Peter Hagen sat at the kitchen table in their small cabin and watched his mother remove four loaves of bread from the oven. Usually the smell of freshly baked bread made him feel happy, but today he was worried.
“Will we have a Christmas this year?” Peter asked his mother.
“Of course we will,” Mother replied. “We’re not in Ohio anymore, but I think our Christmas will be just as good as if we were. You’ll see.”
Already Peter missed the gaily decorated Christmas tree, wrapped presents, delicious cookies, and the friends with whom he’d spent so many happy hours.
It was just ten months ago that ten-year-old Peter, his five-year-old sister, Ruthie, and their parents had journeyed west from Ohio by covered wagon to settle on the plains of the Dakota Territory. Peter couldn’t understand how his father could think that living on a farm in such a lonely area was worth leaving their comfortable home in Ohio.
“How can Christmas be the same?” Peter asked his mother. “There aren’t any stores where we can buy presents, or any friends to enjoy shopping with even if there were stores.”
“Well, Peter, there are many kinds of gifts we can give besides the ones we buy in a store,” answered Mother.
That evening at supper Peter was still worried about celebrating Christmas in their new home. “Dad, will we at least have a Christmas tree this year?” he asked.
“We’ll have a tree,” Father said as he smiled at Peter and Ruthie. “We couldn’t bring our tinsel and glass ornaments with us, so we’ll have to depend on you to make the decorations for our tree.”
“That might be fun,” said Peter. He noticed Ruthie was smiling too.
“I’d like a doll for Christmas,” Ruthie said suddenly. “A big doll with a pretty dress.”
“Maybe, Ruthie,” Mother answered finally. “But don’t count too much on it.”
Oh, I hope she can have a doll, Peter thought. I still wish we were back in our old home where there were stores so we could buy things.
“What would you like for Christmas, Dad?” Peter asked.
Father thought a moment and answered, “I suppose a new saddle for our horse.”
“And what do you want, Mom?” Ruthie asked.
“I would like a piano just like the one we left behind,” Mother replied. “I do miss my music.”
Peter couldn’t help but join in with a wish for himself. “I’d like some ice skates. It’s not easy to skate on the pond in my boots.”
After supper Peter and Ruthie started making Christmas decorations. Mother showed them how to carve stars out of yellow lye soap. They tied bows out of different colored ribbons and cut yarn into short strips.
“The yarn can be our tinsel,” Peter told Ruthie. “I can hardly wait to see our tree!”
The new ornaments were stored on a shelf until Christmas Eve, when it was the family tradition to decorate the Christmas tree.
As Christmas drew near, Ruthie continued to talk about a new doll and Mother hummed some of the songs she used to play on her piano. It made Peter feel sad to think that each one couldn’t have the gift he or she wanted most.
Peter went to his room and pulled out a wooden box from under his bed where he kept his most prized possessions. He opened the box and took out a pocketknife given to him by his best friend back in Ohio, some stones he found in a stream along the way to Dakota, two drawing pencils, a pair of scissors, a spelling award he won last year in the fifth grade, and an old catalog.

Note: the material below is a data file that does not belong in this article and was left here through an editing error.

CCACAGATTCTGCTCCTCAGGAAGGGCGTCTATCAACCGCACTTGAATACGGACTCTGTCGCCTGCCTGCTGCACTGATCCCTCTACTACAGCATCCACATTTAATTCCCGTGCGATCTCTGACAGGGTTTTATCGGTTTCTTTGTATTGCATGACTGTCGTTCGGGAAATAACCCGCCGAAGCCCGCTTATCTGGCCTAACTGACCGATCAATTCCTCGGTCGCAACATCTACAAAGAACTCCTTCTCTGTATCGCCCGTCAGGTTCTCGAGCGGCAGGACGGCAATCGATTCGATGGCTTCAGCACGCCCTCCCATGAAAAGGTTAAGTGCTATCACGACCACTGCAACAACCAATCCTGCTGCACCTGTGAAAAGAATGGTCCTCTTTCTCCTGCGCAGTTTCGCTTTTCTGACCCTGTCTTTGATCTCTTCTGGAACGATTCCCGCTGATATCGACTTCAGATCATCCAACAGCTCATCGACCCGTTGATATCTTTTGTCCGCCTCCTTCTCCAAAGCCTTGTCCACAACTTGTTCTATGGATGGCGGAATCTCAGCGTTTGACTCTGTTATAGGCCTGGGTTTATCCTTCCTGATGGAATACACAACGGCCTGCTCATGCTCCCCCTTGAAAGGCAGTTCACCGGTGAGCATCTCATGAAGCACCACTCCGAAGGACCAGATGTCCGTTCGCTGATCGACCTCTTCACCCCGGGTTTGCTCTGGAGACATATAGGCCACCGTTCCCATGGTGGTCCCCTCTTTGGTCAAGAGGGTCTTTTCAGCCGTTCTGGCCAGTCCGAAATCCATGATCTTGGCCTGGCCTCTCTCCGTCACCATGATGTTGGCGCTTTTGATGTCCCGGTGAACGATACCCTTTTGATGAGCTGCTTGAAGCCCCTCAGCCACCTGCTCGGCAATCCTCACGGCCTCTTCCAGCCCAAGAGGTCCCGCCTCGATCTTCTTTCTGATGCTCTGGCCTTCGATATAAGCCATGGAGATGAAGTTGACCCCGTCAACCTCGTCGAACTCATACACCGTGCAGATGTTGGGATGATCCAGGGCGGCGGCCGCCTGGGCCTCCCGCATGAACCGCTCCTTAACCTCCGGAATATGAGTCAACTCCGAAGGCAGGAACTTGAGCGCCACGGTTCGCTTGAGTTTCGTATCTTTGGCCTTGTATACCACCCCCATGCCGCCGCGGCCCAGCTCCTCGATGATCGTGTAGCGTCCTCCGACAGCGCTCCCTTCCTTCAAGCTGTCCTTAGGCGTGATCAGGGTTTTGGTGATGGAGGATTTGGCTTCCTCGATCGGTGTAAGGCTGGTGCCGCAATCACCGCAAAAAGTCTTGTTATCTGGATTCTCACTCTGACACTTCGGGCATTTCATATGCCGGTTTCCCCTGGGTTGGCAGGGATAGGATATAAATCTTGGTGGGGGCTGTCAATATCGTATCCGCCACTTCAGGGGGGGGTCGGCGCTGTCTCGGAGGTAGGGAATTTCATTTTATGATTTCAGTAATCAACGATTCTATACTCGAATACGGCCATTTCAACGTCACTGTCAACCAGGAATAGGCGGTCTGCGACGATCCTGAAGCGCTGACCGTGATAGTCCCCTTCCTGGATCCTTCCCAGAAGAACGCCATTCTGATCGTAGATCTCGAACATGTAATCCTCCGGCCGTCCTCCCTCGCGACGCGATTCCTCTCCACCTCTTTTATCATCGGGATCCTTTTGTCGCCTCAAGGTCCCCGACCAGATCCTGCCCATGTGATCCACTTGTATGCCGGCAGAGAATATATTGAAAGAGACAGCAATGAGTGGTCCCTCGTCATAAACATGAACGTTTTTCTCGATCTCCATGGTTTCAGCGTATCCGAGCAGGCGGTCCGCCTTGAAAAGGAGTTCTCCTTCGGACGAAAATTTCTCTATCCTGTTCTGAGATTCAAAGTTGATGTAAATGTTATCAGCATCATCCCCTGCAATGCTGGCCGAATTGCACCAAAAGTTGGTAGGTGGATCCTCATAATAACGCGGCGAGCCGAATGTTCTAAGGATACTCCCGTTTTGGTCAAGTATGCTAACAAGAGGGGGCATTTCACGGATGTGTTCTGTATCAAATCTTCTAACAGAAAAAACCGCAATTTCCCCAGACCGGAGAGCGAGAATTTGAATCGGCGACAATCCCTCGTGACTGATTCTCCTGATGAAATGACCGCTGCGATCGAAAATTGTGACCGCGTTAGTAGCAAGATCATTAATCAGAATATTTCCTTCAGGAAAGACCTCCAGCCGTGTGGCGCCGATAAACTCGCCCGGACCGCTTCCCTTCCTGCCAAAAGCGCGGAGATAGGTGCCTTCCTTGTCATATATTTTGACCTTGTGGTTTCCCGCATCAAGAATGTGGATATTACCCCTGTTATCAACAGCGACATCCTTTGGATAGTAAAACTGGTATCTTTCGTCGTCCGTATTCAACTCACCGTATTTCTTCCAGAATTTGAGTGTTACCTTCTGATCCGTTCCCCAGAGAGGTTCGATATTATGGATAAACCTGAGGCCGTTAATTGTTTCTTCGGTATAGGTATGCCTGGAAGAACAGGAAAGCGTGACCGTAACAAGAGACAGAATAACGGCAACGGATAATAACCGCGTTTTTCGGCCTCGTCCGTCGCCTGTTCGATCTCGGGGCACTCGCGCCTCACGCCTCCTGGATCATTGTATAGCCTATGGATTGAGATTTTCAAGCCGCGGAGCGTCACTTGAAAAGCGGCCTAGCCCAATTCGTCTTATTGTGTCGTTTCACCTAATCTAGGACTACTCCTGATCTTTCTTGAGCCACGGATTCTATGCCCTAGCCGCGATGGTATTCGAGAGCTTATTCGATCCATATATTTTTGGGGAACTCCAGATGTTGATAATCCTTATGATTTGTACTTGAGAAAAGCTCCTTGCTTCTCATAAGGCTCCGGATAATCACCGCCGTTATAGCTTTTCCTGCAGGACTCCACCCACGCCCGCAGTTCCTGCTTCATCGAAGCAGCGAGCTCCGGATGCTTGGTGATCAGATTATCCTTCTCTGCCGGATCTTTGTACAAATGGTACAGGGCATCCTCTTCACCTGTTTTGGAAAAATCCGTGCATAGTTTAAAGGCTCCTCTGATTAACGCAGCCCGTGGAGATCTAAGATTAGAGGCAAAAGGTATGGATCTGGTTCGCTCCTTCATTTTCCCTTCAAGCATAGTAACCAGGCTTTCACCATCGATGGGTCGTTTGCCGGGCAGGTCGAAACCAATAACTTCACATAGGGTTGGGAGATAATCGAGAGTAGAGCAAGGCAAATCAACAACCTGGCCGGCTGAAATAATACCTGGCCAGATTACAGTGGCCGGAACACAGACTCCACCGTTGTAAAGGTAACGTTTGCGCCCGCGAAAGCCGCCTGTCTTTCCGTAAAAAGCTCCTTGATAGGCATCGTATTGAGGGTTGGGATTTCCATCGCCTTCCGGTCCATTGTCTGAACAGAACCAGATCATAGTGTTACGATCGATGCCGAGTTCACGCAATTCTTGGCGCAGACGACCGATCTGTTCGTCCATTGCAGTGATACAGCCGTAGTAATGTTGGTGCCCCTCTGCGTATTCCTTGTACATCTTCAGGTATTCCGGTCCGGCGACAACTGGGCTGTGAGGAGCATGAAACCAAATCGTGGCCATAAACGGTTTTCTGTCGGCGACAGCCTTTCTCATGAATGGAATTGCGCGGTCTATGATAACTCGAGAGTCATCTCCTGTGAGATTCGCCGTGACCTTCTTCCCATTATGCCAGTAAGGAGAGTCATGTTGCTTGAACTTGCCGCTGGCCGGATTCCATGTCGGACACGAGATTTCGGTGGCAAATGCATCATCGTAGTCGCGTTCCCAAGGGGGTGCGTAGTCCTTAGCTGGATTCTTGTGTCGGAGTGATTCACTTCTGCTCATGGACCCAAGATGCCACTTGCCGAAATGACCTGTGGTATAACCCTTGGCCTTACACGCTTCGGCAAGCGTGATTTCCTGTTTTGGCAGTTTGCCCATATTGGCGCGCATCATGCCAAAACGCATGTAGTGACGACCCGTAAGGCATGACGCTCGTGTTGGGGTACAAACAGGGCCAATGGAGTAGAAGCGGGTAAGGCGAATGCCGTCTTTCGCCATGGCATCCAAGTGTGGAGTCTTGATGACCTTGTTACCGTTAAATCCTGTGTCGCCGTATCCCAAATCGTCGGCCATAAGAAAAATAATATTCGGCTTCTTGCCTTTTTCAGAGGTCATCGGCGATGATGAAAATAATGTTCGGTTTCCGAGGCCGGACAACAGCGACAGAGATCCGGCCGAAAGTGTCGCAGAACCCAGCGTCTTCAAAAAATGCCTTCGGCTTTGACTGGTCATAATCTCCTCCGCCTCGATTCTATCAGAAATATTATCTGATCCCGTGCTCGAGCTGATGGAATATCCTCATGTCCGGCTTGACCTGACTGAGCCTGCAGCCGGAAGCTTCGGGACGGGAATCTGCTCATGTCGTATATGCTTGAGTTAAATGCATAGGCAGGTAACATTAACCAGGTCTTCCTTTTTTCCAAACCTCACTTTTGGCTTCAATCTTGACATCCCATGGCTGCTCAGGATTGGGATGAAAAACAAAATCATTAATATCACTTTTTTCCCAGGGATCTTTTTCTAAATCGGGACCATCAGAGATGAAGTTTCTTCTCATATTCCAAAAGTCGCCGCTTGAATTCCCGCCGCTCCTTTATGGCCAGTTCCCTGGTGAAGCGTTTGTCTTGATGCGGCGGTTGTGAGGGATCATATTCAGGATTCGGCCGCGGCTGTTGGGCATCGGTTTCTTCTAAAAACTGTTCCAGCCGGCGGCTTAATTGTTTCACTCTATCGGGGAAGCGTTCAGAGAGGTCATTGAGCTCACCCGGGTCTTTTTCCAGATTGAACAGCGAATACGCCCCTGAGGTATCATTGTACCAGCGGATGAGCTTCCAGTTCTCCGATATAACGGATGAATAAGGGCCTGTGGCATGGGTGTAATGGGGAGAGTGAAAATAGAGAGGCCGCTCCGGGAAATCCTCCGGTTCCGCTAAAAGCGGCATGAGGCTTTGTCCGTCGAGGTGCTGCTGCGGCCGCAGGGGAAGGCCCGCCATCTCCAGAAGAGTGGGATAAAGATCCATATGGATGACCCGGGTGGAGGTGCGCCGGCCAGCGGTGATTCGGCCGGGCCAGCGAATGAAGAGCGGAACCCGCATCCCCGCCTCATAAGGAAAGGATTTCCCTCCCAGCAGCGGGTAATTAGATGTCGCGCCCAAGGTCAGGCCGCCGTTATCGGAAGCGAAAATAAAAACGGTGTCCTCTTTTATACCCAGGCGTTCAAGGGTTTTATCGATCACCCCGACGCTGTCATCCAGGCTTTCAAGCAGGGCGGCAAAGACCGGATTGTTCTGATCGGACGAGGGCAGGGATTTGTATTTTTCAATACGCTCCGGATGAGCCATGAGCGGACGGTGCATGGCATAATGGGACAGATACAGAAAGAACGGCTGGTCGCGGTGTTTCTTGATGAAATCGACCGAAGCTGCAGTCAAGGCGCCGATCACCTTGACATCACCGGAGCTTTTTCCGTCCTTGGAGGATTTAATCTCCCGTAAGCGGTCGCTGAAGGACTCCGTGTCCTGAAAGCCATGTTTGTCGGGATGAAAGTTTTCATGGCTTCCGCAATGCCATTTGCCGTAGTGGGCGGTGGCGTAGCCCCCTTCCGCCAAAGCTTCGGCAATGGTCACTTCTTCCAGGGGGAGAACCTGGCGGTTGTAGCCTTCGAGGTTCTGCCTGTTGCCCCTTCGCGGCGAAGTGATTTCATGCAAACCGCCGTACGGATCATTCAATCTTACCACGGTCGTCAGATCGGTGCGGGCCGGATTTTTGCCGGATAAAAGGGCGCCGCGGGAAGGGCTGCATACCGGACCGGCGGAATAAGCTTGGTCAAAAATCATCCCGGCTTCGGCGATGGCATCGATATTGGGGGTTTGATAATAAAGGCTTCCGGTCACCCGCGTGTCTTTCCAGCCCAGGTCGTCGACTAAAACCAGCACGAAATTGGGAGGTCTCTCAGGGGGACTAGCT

As Peter slowly turned the pages of the catalog, he noticed a page full of pictures of saddles. An idea flashed into his mind. They’ll have to use their imaginations, Peter thought, but I can make sure everyone will have a special Christmas present this year!
On Christmas Eve Peter and his father brought in a small evergreen tree and placed it in the center of the kitchen on a wooden stand. Ruthie hung the soap stars and bows on the tree while Peter draped the yarn tinsel over the branches. Then Peter hung some oddly shaped paper ornaments on the tree. One had a dark brown picture on it.
“What have we here?” asked Father as he turned the picture over so he could look at it. “Why, it’s a saddle!” he declared.
“It’s your Christmas saddle, Dad. Now all you need is a paper horse,” Peter said with a big smile.
Peter handed Ruthie a picture he had neatly cut out of the catalog. “Here’s your doll, Ruthie. It’s only a paper picture, but she’ll be part of our wishing game. Maybe next year you’ll have a real doll.”
Ruthie held the picture gently in her hands and said, “She’s pretty. If we put her on top of the tree, she can be our angel.”
Father picked Ruthie up, and she hung the doll on the top of the tree.
Mother could see a picture of a piano dangling near the saddle ornament. “And I have my piano,” she said as she hugged Peter.
“I wanted us to have what we each wanted most for Christmas,” Peter said. He held up a picture of a pair of skates and hung it on the tree. “And here are my ice skates.”
“Well, Peter, I think we’re having a nice Christmas. After all, Christmas is in our hearts, and as long as we’re together, we’ll always have the same good Christmas we used to have back in our old home,” his mother said.
“Next year we’ll probably have some of those gifts sitting under the tree instead of hanging on the tree,” Father laughed, but Peter thought that Father seemed to have a sudden hoarseness when he spoke.
“Are you all ready for popcorn?” Mother asked.
“Popcorn!” cried Peter and Ruthie. That was a real Christmas treat!
Ruthie and Mother seemed happy as they roasted the popcorn. And Father was getting ready to read the story of the first Christmas from the Bible.
Peter smiled and looked around. The tree was gaily decorated, and there were presents—even if they were only paper ones.
It is a nice Christmas, he thought. Suddenly he knew just what his mother meant when she said, “After all, Christmas is in our hearts!”